Enniscrone is a joy to play. Don’t miss the opportunity if you are in the area.
Peter Wood is the founder of The Travelling Golfer – click the link to read his full review.
I joined Enniscrone years ago as an Overseas Member, and it took a Father & Son trip for me to finally realize what a special place and course Enniscrone is for the golf world. My son pointed out how the "flat holes" in the middle of the round were actually very interesting holes, and added to the course. We were at Ballybunion and Lahinch before the Enniscrone round, and he thought the ebb and flow of Enniscrone was better. The Donald Steel work has really matured nicely on the original Eddie Hackett design. Eddie did not have the budget in the original days, but the combination is now outstanding.
In addition, as an Overseas Member, the local Members welcomed us like lost children on a Friday night dinner during their monthly awards dinner. Great people, great course!
Enniscrone manages to tread the tricky line between quirk and championship golf perfectly. The blend it creates produces a catalogue of unique, enthralling and funky holes.
Holes 2, 3, 4 and 14, 15, 16, (four them par fives) all located on prime duneland, belong to Steel and each is wonderful with just a hint of a modern feel and the hand of man visible but otherwise very natural in appearance. Whereas Steel has gone through the dunes Hackett wasn’t afraid to go over them and this adds a nice spice to the course especially when mixed with a few breather holes during the middle of the round as well.
The stretch of holes (5 to 10) on the inland side of the course do not quite match the thrill of the extravagant dune holes but there is still much to admire with the green complexes at the 6th and especially the 7th are of a very high order. The 8th is a sound par-three too and there is nothing to dislike about the ninth and 10th which both run close Scurmore Beach.
However, the best of Enniscrone can be found among the opening stretch and the closing eight holes. These 12 holes provide brain-scrambling good golf at times, many of which slowly reveal themselves during the passage of playing them.
The way the holes gently unfold means there is a real curiosity to Enniscrone. Green complexes often emerge gradually, initially just giving the golfer a peak of the putting surface before the rest of the contouring is unfurled before our eyes. This gives the golfer a sense of anticipation whilst playing through the twisting and weaving dunescape.
A number of greens are sited within an amphitheatre of sandhills, none better than the first which unlike the other holes exposes its green in the dunes with a bang after you reach the turn in the dogleg fairway.
This enigmatic course is a thrill-seekers paradise. Shotmaking abounds, daring golf is required and the endless recovery shots you are likely to face require skill, ingenuity and out-of-the-box thinking. At times your misses can be severe but at the same time lots of fun. As you would expect the downside is that the walk is stern but I have faced much worse.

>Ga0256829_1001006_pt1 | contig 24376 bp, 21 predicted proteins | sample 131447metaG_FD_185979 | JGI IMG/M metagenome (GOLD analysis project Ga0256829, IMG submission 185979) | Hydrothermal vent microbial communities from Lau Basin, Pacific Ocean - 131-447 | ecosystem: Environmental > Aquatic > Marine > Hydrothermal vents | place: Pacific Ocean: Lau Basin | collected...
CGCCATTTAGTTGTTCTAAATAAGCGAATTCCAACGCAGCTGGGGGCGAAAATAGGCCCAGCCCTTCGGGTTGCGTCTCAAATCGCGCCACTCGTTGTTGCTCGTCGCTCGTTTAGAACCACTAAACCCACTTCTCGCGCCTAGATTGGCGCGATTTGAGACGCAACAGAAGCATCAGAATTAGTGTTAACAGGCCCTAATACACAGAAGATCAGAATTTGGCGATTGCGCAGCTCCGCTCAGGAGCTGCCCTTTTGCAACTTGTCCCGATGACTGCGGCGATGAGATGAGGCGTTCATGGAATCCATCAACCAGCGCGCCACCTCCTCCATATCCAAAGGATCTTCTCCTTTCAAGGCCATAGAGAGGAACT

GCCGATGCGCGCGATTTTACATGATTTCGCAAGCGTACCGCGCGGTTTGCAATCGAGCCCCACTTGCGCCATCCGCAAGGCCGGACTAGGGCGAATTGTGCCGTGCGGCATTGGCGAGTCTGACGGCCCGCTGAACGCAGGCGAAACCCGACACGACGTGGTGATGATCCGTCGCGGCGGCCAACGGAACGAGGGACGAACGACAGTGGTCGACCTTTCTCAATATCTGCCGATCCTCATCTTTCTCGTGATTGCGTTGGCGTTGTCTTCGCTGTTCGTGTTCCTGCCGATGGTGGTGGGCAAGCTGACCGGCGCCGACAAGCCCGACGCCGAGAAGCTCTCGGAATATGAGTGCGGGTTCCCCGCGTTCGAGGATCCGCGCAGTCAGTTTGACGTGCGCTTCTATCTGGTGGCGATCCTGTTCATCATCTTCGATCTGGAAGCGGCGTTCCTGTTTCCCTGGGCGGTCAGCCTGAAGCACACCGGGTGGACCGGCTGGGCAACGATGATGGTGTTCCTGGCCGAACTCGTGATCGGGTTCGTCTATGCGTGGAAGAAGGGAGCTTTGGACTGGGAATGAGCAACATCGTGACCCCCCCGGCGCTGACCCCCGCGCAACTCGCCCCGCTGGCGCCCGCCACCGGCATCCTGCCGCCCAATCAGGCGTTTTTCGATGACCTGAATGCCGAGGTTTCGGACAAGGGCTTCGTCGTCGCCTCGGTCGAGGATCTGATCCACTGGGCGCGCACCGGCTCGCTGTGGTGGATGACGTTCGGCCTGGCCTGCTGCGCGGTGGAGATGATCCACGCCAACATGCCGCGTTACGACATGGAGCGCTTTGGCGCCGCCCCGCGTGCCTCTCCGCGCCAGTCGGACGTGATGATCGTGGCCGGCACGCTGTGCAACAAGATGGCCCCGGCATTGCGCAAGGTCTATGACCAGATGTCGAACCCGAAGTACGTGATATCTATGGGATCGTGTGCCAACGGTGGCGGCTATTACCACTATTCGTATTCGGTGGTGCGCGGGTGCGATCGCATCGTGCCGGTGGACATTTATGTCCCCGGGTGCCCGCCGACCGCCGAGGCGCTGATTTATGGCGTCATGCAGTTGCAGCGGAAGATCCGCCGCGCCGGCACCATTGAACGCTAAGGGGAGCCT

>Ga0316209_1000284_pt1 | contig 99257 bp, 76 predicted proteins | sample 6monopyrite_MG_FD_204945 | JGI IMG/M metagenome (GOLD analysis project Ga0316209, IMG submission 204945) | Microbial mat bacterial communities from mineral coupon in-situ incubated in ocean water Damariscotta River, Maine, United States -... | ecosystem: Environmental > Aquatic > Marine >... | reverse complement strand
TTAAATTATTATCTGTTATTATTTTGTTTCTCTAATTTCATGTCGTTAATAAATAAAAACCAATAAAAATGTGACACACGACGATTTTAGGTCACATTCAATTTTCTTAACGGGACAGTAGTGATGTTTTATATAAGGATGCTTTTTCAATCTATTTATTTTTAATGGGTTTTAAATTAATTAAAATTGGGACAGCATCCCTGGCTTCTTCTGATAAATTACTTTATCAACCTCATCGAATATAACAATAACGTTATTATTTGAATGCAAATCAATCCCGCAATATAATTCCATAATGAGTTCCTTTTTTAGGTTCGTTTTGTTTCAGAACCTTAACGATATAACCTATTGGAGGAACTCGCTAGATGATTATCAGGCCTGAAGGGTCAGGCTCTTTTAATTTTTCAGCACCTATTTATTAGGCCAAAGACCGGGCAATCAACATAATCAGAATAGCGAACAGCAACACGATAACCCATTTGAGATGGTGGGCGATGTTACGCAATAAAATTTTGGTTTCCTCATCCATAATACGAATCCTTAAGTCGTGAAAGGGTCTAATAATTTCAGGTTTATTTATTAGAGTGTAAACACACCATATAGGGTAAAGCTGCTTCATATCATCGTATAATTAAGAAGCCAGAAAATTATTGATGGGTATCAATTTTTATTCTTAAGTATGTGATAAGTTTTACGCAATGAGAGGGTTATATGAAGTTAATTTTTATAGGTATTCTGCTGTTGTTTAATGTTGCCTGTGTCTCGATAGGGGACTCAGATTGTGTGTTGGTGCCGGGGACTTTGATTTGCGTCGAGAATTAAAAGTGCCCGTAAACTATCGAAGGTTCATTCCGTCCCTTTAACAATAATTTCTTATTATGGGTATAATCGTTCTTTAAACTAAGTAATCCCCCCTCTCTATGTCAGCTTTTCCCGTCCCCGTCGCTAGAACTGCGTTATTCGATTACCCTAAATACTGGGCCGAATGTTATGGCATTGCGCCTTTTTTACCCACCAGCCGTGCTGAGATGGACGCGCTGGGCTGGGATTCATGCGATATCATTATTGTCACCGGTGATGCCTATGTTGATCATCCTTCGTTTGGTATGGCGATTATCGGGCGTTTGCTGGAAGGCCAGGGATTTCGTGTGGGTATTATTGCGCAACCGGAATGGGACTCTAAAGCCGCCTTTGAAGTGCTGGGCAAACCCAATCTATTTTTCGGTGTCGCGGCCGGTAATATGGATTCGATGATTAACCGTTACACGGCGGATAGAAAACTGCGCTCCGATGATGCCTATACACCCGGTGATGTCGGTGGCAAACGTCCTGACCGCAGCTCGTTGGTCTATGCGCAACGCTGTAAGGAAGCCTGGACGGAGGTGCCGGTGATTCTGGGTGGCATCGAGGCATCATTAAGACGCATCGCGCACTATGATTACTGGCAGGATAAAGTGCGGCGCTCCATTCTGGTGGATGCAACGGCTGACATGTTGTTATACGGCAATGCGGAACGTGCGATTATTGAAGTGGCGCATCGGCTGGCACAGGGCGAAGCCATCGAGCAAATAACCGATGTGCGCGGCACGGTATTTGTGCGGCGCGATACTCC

The par 73 layout can play as long as 7,029 yards from the blue markers but I would advise not trying to beat yourself up from the tee because it’s likely the dramatic green complexes will be more than enough to test your game.
If heading to the West of Ireland then Enniscrone should be close to, if not top, of your list.
Ed is the founder of Golf Empire – click the link to read his full review.
A round at Enniscrone is a great experience, and if you can see the dune holes in the evening as the sun sets it's one of the most beautiful courses I've seen. Coming at the tail end of a tour that includes Ballyliffin, Rosapenna and Strandhill, the dunes at the West end of the course are still jaw dropping and the biggest we've ever seen. The dune holes twist and turn with elevation changes and scary drives in the ever present wind, and there are very challenging par 3's. The team are friendly and helpful, especially Keith in the office who dealt with our Atlantic Links Pass booking (excellent deal with Co Sligo and Strandhill) with great patience whose twin we met at Rosses Point. Sadly the greens are in a bit of a state at the moment which always takes the edge off, and the flat landward holes, whilst better golf than equivalents elsewhere, disrupted the flow. They certainly have lots of weather in this part of the world, thankfully we watched most of the heavy showers miss us to left and right, but definitely pack for all contingencies. Would love to return later in the season when the greens would be recovered, but I'd be scared if the rough got up !
I had booked a mid-morning tee time as a solo golfer, and wondered whether, even in late March, the powers that be might want to put me in with another group. But such thoughts were banished when, on arrival at Enniscrone, I found that mine was the only car in the car park. What followed can only be described as millionaire's golf, the sun shone throughout and I was virtually the only person on the course.
And what a course. Majestic is the word for this place, as one winds one's way through towering dunes, negotiating narrow fairways (it's not always wise to default to driver, here) and attempting to carry deep gullies protecting classic amphitheatre greens.
The tone was set at the first tee, as I tried to work out whether I'd run out of room if I took driver to the dogleg. That was the first of many judgements (and misjudgements) about clubbing. After a half-dozen holes I'd come up short so often I had to ask a passing greenkeeper whether the distance markers were measuring yards or metres. The only consolation was that most of the way round, short looked a lot less damaging than long.
I thought the first four holes were suberb. Five to 11 are merely good to very good. But from 12 to the finish is simply magnificent, with 12 and 15 being my personal highlights. A terrific golf course, in truly dramatic links terrain. Play it.